With the start of the fall semester, many graduate students may be working to psych themselves up for success.
At times, the demanding schedule and mental stress of graduate school may seem almost overwhelming. It's at these moments when an inspirational anecdote can offer the boost needed to overcome any mental and emotional hurdles and keep moving forward.
Here are a few graduates whose stories that may help motivate you to succeed.
Nola Ochs is far from the typical Fort Hays State University student. This Kansas scholar took the slow-and- steady approach to graduating.
Beginning her undergraduate career in 1930, she finally moved her tassel in 2007, at age 95, Reader's Digest reported. While a 77-year undergraduate study period may be daunting to the average student, Ms. Ochs loved academia. In 2010, Nola completed the studies required - including composing a 50-page research paper - to qualify for a master's degree in history, after having lived through nearly a century of learning.
Applying for graduate school can be a harrowing process, and success isn't guaranteed for even highly qualified applicants. Just ask Allison Lyle.
This medical student graduated from the University of Louisville in 2011. She was finally able to earn her graduate degree in bioethics and medical humanities after unsuccessfully applying to medical schools three times.
As Ms. Lyle told the Association of American Medical Colleges, she struggled constantly with self-doubt and feelings of inadequacy due to her previous failed attempts at getting into medical school. But the stalwart learner kept at it, and was granted admission on her fourth application. Not only did she attend graduate school, she excelled - her tenure saw her sit on a number of bioethics panels at hospitals, and she found her niche in pediatric bioethics. As Ms. Lyle told the source, she views the time she took between graduating college and attending graduate school as a necessary step in her professional development.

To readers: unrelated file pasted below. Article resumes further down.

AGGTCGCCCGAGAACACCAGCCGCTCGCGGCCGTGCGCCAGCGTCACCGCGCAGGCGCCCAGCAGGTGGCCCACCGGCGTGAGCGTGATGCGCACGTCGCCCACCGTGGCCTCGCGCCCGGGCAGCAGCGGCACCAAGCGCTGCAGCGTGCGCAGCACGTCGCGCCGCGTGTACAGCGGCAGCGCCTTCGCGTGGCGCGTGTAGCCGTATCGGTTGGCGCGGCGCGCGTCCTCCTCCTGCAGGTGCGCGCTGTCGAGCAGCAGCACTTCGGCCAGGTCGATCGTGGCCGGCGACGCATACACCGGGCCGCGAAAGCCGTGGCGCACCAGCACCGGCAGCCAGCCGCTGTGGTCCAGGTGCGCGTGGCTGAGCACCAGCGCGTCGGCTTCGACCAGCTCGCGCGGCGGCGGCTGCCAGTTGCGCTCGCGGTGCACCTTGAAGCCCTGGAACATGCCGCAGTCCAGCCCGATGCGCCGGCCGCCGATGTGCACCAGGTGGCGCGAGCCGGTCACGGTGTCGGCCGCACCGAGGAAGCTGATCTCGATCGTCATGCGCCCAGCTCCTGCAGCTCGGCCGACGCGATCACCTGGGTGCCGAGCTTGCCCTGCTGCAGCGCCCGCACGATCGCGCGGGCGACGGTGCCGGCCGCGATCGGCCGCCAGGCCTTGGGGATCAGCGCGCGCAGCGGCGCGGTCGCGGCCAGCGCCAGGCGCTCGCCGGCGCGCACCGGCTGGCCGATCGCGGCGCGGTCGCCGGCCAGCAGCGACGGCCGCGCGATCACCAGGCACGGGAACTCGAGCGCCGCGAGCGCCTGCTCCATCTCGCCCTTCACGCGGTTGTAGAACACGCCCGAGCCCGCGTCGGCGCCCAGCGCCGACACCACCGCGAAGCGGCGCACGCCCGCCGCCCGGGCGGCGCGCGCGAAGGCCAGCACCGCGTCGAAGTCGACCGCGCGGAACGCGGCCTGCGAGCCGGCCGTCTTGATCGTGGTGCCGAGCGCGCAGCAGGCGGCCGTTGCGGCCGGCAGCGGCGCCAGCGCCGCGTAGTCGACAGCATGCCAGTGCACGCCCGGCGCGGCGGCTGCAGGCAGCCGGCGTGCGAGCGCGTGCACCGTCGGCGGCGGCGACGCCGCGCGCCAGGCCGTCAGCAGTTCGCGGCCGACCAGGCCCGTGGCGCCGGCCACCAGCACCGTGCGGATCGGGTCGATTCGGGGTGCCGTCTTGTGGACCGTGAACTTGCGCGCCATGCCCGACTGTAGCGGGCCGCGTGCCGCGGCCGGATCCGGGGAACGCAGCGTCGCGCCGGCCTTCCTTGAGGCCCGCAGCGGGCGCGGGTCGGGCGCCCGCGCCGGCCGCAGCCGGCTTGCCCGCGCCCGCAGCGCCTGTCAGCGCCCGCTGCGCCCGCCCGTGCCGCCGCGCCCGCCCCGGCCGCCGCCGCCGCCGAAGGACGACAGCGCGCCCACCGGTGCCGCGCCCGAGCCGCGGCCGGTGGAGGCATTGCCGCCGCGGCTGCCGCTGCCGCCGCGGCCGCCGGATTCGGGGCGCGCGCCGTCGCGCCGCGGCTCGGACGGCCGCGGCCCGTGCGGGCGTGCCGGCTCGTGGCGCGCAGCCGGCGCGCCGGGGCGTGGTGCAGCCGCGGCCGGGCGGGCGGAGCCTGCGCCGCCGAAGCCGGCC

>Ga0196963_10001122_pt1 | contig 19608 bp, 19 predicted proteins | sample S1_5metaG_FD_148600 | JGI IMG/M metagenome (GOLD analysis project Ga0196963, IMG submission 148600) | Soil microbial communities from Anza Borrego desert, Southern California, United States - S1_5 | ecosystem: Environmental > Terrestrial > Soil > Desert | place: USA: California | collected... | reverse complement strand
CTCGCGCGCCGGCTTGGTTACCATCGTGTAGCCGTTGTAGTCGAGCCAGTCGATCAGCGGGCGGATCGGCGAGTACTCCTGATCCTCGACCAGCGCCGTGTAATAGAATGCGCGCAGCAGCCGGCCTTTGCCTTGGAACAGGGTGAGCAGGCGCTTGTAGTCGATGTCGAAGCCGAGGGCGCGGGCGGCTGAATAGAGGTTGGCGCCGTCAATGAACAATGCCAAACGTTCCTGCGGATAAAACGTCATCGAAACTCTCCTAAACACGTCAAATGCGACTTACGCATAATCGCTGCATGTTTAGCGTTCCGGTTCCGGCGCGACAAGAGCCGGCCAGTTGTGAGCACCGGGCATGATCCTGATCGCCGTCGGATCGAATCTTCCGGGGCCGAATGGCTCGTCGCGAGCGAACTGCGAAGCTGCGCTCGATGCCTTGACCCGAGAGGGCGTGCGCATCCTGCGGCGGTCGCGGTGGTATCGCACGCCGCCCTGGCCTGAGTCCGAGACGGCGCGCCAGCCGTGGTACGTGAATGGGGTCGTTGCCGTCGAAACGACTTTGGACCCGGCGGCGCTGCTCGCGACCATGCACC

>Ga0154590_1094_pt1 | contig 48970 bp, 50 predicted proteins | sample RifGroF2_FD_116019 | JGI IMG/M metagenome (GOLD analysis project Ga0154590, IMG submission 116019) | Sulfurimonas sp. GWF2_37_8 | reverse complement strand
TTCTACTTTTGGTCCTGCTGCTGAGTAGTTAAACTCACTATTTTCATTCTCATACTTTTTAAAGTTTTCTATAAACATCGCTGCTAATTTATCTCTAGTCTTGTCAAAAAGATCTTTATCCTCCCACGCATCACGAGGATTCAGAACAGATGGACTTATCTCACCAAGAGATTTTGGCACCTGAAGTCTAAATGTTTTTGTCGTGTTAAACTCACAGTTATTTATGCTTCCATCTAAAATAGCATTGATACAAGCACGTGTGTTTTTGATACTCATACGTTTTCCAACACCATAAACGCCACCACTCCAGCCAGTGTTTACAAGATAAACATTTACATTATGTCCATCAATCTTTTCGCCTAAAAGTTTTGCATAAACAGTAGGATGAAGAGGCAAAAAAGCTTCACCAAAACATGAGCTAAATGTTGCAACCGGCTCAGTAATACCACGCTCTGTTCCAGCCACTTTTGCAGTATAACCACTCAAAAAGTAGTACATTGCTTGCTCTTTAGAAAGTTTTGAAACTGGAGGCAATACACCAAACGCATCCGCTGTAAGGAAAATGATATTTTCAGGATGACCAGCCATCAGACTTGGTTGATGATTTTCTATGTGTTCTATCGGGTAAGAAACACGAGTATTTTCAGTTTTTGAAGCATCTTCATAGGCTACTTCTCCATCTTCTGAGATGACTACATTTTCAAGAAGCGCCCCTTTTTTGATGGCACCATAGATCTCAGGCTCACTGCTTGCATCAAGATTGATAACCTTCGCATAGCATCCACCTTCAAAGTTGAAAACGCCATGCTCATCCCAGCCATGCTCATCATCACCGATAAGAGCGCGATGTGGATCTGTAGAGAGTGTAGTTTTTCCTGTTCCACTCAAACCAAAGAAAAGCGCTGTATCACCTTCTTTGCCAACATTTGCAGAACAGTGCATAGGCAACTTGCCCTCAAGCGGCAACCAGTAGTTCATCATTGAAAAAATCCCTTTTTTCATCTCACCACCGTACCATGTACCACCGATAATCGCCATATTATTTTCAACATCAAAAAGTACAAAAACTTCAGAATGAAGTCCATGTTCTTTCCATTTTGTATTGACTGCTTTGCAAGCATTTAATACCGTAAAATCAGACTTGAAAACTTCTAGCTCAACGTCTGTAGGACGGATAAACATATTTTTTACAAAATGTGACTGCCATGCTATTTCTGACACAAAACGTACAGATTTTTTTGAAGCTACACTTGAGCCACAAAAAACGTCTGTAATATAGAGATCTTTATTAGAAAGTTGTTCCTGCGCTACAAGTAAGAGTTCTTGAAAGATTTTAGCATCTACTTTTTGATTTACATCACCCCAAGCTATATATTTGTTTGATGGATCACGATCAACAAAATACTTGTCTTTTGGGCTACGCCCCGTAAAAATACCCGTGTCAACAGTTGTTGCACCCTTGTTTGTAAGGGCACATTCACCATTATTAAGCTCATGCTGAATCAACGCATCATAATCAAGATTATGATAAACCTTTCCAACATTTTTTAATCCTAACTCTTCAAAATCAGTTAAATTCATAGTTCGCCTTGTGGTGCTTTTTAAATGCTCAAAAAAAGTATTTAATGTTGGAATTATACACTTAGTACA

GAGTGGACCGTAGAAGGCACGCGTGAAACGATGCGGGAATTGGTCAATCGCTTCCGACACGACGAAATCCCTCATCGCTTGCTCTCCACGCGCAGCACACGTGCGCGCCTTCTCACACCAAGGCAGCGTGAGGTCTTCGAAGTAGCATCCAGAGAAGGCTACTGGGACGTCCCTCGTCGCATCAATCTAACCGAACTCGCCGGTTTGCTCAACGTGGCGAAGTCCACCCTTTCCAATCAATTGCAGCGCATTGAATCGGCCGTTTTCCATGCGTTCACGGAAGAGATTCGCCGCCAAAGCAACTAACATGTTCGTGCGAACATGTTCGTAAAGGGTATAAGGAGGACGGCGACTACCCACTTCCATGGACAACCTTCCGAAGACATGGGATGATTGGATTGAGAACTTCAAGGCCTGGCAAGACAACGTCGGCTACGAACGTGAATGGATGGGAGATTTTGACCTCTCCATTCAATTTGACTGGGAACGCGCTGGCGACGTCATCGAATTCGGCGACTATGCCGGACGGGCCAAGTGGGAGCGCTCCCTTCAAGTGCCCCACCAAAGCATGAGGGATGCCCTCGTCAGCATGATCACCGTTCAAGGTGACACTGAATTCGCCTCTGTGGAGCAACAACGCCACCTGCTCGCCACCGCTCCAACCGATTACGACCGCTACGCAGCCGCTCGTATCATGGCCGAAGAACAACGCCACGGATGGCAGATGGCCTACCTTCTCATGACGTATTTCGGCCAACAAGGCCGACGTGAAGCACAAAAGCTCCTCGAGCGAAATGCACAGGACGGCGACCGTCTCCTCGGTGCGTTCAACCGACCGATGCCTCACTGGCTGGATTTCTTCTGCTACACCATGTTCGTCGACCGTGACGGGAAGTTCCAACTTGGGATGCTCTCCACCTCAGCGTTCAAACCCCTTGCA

Those who aren't perfect students may feel like graduate school is an unattainable goal. Fortunately for them, Shaun Sanders has proven that assumption false.
Shaun's early educational years were challenging, and he struggled through remedial reading courses throughout his elementary years, he told the University of Michigan's Dyslexia Help department. Shaun struggled with dyslexia, and in his high school years the academic pressure was so bad he turned to home-schooling.
Despite his learning disability, Mr. Sanders was able not only to graduate high school, but also complete university. He has since been accepted to the Chapman University School of Law, where he continues to challenge himself every day.
About the Author: Laura Morrison is the Web Content Manager for GradSchools.com. She earned an MBA from the Rutgers School of Business in 2010.